EDGE Certification
Create a scalable voluntary certification system and software to empower the property industry to build green
Green Building Codes & Incentives
Incentivize green decision-making by fostering an enabling environment of supportive government policies to raise the bar on building regulations
IFC's Green Building Market Transformation Program

Following is IFC’s strategy to promote green building growth:

  1. An enabling environment of supportive government policies that raises the bar through increasingly greener building codes. Governments can provide the right mix of incentives to the private sector and raise public awareness about the benefits of green building ownership. IFC offers expertise on government policy reform. Learn More >
  2. A metrics-driven definition through the EDGE green building standard and scalable certification system that focuses on a minimum achievement of less energy, water and embodied energy in materials. The standard is verifiable and leads to demonstrated reductions in utility costs.
  3. The identification of low-cost, high-return design options through easy-to-use software that encourages architects and engineers to choose the best design practices and solutions, combined with a fast, inexpensive certification system to verify that the standard has been met.
  4. Direct investment in IFC’s own green buildings portfolio, mobilization through its banking partners, and support for new product development such as green mortgages, green bonds and green construction financing. EDGE can be used to streamline eligibility procedures and the reporting needs of financial institutions as they move towards green investment portfolios. Learn More >
  5. A collection of evidence that building green is profitable for all parties in the ecosystem. This can best be achieved through a network of global champions and certification entities who support the verification, rewarding and collection of data for proof of concept reporting.

IFC is a member of the Global Alliance for Buildings and Construction, which is helping to facilitate the transition towards zero emission buildings with the support of more than 25 countries and 70 organizations.

Engagement with Policy Makers on Green Building Codes

IFC has long-standing experience working with regulators on green building codes that are low-cost for the private sector to implement, easily enforceable, and impactful for the environment. This includes raising building efficiency standards, promoting policies to leverage private sector innovation, and providing support once codes are established. IFC has helped to develop regulations in Bangladesh, Colombia, Costa Rica, Indonesia, Panama, Peru, the Philippines and Vietnam.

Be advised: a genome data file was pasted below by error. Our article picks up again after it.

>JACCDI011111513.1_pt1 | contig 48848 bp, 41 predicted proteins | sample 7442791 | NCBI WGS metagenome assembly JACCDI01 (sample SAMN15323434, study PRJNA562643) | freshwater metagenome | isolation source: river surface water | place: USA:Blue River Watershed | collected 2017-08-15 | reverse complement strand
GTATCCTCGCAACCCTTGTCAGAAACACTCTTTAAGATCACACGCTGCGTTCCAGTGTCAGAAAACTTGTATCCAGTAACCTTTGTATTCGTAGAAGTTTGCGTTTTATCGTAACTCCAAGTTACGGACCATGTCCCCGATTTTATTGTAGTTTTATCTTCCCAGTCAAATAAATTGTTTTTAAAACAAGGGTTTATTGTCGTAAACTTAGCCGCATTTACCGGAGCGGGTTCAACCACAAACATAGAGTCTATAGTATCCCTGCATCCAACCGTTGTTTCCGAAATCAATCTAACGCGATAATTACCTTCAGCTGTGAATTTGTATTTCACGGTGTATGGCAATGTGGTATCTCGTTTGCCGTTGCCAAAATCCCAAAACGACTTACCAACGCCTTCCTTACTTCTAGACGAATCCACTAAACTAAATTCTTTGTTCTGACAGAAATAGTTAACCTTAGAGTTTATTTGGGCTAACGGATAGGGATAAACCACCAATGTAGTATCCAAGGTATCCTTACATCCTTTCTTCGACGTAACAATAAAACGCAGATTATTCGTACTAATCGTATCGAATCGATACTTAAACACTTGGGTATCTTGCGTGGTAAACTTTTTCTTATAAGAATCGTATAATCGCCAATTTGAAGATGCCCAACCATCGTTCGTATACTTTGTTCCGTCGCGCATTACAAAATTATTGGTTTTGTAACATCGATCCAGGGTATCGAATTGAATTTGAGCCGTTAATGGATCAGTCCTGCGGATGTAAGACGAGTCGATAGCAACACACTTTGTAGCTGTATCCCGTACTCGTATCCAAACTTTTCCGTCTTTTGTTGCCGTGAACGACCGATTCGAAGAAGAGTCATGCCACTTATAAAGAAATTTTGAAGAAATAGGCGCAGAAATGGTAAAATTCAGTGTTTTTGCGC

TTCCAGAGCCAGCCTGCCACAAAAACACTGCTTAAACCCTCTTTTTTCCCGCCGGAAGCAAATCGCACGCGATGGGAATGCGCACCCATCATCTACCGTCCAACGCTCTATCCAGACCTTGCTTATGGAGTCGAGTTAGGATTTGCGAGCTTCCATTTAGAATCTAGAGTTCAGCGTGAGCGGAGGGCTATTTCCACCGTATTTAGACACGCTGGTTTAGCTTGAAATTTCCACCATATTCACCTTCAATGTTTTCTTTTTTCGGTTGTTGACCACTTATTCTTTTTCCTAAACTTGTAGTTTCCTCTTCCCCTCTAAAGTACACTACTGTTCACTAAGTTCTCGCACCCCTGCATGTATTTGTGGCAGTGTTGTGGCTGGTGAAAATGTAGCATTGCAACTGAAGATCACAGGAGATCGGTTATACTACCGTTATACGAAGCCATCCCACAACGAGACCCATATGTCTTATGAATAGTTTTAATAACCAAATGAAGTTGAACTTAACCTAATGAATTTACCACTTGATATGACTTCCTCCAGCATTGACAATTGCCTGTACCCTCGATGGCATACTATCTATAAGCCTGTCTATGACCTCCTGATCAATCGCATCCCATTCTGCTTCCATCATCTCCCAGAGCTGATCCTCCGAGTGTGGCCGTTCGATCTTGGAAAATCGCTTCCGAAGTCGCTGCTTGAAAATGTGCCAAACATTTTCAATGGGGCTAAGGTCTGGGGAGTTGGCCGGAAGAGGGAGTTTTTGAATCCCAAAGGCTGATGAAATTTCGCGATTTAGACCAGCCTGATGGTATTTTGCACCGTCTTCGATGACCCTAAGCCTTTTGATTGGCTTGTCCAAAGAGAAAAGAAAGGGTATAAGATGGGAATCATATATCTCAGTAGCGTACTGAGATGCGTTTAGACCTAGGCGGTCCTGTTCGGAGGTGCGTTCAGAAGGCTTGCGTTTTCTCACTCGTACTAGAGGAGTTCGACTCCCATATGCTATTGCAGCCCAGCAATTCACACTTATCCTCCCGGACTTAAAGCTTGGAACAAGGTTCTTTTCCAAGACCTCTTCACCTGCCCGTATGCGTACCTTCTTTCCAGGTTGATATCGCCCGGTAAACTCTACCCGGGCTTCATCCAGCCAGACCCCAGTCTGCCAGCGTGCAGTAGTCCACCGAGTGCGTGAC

Engagement with government counterparts at the city, regional and national level has led to the development of a road map for code implementation:


  • Prior to code development, IFC prepares a cooperation agreement with the responsible government agency to designate the scope of the project along with the budget and resources required.


  • IFC uses a ground-up approach that is informed by internationally accepted best practices, tempered by the local context (i.e., analysis using local climatic data, local building stock data and conducting a rigorous sensitivity analysis based on local data). Surveys on recently built buildings are used to calibrate computer models that predict the effect of energy and water efficiency measures on the consumption and cost of energy by building type. Financial feasibility for each proposed efficiency measure is evaluated based on costs sourced from the local market to establish realistic costs of implementation.
  • Stakeholder consultations are held to build consensus and once the assessment and a draft code is ready for implementation, IFC supports with recommendations on awareness raising.


  • After the code is launched, IFC advises on permit integration and compliance mechanisms, including both incentives and penalties. Support for adoption is provided through user guides, technical calculators and training, with pilot projects showcasing best practices.
  • Since building regulations are new to emerging markets, an intensive effort is undertaken for training and awareness-raising among the government evaluating agency, design professionals and building owners. This is accomplished through workshops, hands-on exercises, and support documentation such as user guides, checklists and online tools. Selected demonstration projects help to train evaluators, designers and owners on various aspects of code compliance.


  • IFC takes a long-term view by assisting the government agency with code revisions to adapt to policy changes and higher aspirations over time.